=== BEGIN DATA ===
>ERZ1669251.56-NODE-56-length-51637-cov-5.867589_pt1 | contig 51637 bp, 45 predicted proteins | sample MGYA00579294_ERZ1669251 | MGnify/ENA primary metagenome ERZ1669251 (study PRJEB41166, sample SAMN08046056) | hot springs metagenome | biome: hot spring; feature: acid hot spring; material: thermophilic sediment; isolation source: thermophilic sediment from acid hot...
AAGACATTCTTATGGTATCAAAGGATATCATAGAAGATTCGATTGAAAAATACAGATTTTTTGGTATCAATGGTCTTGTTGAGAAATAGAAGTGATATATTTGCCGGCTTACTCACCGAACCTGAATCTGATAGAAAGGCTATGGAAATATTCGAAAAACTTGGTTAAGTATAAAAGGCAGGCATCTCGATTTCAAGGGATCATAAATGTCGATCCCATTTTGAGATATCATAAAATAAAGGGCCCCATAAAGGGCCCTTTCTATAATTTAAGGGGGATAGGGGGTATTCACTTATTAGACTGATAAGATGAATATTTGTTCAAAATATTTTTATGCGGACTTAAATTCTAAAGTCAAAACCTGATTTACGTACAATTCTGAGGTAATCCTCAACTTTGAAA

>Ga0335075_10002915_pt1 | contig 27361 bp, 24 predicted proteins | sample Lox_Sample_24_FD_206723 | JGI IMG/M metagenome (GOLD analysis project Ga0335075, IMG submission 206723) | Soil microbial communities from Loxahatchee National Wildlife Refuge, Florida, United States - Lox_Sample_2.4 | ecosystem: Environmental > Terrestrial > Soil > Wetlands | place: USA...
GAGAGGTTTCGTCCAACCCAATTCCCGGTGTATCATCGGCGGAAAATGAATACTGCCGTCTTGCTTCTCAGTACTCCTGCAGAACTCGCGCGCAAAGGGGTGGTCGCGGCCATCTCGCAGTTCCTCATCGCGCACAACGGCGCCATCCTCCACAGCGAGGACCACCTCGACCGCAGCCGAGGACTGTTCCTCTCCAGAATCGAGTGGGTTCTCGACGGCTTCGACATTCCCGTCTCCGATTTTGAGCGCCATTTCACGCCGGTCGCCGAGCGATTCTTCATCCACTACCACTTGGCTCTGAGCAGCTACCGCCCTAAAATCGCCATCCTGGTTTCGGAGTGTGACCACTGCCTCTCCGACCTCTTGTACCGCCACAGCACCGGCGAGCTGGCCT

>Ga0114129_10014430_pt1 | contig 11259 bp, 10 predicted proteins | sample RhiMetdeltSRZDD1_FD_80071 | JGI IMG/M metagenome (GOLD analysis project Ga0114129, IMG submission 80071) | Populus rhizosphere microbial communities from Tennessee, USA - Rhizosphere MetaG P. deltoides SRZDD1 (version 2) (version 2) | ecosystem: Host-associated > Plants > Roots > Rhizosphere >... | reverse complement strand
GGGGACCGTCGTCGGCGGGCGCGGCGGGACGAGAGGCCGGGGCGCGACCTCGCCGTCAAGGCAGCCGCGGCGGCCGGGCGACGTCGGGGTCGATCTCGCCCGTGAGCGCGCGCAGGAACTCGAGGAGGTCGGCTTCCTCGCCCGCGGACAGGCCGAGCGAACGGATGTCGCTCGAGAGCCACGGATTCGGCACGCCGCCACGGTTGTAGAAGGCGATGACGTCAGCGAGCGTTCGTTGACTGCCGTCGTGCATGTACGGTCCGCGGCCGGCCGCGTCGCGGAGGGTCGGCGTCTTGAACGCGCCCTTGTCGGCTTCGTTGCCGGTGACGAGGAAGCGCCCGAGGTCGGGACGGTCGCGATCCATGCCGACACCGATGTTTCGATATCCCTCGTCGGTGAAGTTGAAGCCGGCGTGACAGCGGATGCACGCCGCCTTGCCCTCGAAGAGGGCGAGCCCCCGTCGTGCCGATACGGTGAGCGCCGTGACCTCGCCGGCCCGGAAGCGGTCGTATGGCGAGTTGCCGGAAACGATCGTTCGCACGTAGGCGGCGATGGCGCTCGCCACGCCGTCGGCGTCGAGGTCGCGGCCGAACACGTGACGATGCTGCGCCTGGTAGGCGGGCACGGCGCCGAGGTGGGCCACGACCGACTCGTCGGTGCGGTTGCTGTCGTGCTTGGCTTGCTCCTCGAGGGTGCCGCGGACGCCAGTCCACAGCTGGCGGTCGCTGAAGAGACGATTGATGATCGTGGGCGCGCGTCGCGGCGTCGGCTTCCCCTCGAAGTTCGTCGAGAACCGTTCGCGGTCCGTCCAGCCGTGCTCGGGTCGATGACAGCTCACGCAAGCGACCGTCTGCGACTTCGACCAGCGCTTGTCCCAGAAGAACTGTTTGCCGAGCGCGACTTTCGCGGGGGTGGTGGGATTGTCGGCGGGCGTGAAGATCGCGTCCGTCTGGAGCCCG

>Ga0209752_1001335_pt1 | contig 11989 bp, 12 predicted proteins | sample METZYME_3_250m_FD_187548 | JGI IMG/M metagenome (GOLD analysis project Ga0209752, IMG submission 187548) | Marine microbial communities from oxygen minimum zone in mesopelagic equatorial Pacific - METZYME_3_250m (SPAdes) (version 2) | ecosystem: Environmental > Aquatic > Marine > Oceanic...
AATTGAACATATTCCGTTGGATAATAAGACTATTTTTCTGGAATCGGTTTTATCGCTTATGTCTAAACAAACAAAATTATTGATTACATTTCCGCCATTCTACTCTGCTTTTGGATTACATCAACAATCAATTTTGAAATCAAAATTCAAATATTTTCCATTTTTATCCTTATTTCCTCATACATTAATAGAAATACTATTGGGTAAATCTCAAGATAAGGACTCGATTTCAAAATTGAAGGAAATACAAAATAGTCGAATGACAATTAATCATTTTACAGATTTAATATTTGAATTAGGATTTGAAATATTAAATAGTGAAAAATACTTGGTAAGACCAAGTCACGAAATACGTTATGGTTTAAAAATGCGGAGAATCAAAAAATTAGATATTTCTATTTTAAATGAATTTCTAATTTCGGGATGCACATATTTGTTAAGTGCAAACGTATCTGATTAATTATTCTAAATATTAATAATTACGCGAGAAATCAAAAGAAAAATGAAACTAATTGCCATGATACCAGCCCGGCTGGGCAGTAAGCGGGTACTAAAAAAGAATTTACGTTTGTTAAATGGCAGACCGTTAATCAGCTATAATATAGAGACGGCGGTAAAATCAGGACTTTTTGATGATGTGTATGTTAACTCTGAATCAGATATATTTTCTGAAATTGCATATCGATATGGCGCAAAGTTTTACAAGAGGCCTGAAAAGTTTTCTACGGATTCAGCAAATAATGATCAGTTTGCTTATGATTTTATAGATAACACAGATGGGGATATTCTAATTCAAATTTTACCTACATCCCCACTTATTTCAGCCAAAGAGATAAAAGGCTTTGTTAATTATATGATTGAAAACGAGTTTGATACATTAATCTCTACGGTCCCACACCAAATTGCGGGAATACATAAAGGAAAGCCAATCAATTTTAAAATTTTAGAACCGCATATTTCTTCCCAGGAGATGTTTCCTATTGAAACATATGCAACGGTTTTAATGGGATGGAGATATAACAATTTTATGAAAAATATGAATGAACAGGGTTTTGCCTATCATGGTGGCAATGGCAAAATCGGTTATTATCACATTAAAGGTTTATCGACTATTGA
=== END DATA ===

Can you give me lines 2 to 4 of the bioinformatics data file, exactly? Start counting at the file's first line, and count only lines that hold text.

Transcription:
AAGACATTCTTATGGTATCAAAGGATATCATAGAAGATTCGATTGAAAAATACAGATTTTTTGGTATCAATGGTCTTGTTGAGAAATAGAAGTGATATATTTGCCGGCTTACTCACCGAACCTGAATCTGATAGAAAGGCTATGGAAATATTCGAAAAACTTGGTTAAGTATAAAAGGCAGGCATCTCGATTTCAAGGGATCATAAATGTCGATCCCATTTTGAGATATCATAAAATAAAGGGCCCCATAAAGGGCCCTTTCTATAATTTAAGGGGGATAGGGGGTATTCACTTATTAGACTGATAAGATGAATATTTGTTCAAAATATTTTTATGCGGACTTAAATTCTAAAGTCAAAACCTGATTTACGTACAATTCTGAGGTAATCCTCAACTTTGAAA

>Ga0335075_10002915_pt1 | contig 27361 bp, 24 predicted proteins | sample Lox_Sample_24_FD_206723 | JGI IMG/M metagenome (GOLD analysis project Ga0335075, IMG submission 206723) | Soil microbial communities from Loxahatchee National Wildlife Refuge, Florida, United States - Lox_Sample_2.4 | ecosystem: Environmental > Terrestrial > Soil > Wetlands | place: USA...
GAGAGGTTTCGTCCAACCCAATTCCCGGTGTATCATCGGCGGAAAATGAATACTGCCGTCTTGCTTCTCAGTACTCCTGCAGAACTCGCGCGCAAAGGGGTGGTCGCGGCCATCTCGCAGTTCCTCATCGCGCACAACGGCGCCATCCTCCACAGCGAGGACCACCTCGACCGCAGCCGAGGACTGTTCCTCTCCAGAATCGAGTGGGTTCTCGACGGCTTCGACATTCCCGTCTCCGATTTTGAGCGCCATTTCACGCCGGTCGCCGAGCGATTCTTCATCCACTACCACTTGGCTCTGAGCAGCTACCGCCCTAAAATCGCCATCCTGGTTTCGGAGTGTGACCACTGCCTCTCCGACCTCTTGTACCGCCACAGCACCGGCGAGCTGGCCT